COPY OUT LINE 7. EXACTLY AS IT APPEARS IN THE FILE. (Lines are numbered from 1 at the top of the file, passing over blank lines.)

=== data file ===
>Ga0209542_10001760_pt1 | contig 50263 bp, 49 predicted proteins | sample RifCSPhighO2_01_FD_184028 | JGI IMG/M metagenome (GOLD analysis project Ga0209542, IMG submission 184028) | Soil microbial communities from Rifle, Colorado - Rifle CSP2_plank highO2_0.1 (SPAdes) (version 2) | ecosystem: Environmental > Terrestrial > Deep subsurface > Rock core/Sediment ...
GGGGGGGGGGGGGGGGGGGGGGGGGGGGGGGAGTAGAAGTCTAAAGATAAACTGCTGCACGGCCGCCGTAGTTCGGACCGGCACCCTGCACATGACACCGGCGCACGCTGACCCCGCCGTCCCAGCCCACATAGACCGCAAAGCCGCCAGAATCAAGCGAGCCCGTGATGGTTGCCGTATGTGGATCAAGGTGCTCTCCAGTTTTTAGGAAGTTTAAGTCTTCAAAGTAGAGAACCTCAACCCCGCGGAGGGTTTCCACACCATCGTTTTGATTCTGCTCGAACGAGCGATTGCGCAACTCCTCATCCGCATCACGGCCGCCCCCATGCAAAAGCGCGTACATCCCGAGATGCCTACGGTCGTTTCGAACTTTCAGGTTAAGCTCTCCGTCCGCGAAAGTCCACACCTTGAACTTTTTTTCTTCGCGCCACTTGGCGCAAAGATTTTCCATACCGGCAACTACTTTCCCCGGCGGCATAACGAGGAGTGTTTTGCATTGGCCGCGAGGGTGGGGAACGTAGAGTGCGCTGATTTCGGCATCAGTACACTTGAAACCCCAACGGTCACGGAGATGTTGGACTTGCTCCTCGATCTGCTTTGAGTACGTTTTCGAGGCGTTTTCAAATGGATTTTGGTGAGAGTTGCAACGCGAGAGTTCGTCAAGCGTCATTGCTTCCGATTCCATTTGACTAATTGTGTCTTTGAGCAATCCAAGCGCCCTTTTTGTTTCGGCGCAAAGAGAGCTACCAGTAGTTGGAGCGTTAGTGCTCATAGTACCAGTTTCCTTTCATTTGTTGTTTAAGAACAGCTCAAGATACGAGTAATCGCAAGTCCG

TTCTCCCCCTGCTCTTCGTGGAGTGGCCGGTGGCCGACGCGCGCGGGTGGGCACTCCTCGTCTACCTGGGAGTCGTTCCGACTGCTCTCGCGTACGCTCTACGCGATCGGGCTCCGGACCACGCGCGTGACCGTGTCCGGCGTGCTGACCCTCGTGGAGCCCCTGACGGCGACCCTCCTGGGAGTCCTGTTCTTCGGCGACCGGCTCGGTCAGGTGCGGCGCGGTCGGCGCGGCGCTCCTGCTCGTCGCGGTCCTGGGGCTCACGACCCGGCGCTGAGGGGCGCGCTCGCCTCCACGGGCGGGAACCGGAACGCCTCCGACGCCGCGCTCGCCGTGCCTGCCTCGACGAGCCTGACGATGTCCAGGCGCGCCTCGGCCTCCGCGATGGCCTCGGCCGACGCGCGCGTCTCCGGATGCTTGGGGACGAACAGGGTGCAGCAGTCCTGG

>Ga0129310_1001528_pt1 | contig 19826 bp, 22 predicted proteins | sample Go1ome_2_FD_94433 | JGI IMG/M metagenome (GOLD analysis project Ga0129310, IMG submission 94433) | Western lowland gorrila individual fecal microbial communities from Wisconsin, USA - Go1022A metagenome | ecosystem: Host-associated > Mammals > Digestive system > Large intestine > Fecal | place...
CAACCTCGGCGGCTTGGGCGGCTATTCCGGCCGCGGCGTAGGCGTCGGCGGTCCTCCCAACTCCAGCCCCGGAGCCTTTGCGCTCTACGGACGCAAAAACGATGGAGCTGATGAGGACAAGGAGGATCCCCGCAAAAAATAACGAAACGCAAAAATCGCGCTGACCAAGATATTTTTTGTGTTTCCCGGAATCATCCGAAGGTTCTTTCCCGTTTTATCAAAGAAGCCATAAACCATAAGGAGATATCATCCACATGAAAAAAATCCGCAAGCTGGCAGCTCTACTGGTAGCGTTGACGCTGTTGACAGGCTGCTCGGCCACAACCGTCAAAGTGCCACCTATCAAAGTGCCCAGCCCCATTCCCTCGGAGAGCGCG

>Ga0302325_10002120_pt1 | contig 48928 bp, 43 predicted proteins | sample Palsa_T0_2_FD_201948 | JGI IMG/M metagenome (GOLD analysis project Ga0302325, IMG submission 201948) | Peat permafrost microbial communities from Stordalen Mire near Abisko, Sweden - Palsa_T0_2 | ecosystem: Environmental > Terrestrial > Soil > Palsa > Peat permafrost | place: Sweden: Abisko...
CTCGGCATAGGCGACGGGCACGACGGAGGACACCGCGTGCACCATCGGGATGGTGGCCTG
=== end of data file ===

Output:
CTCGGCATAGGCGACGGGCACGACGGAGGACACCGCGTGCACCATCGGGATGGTGGCCTG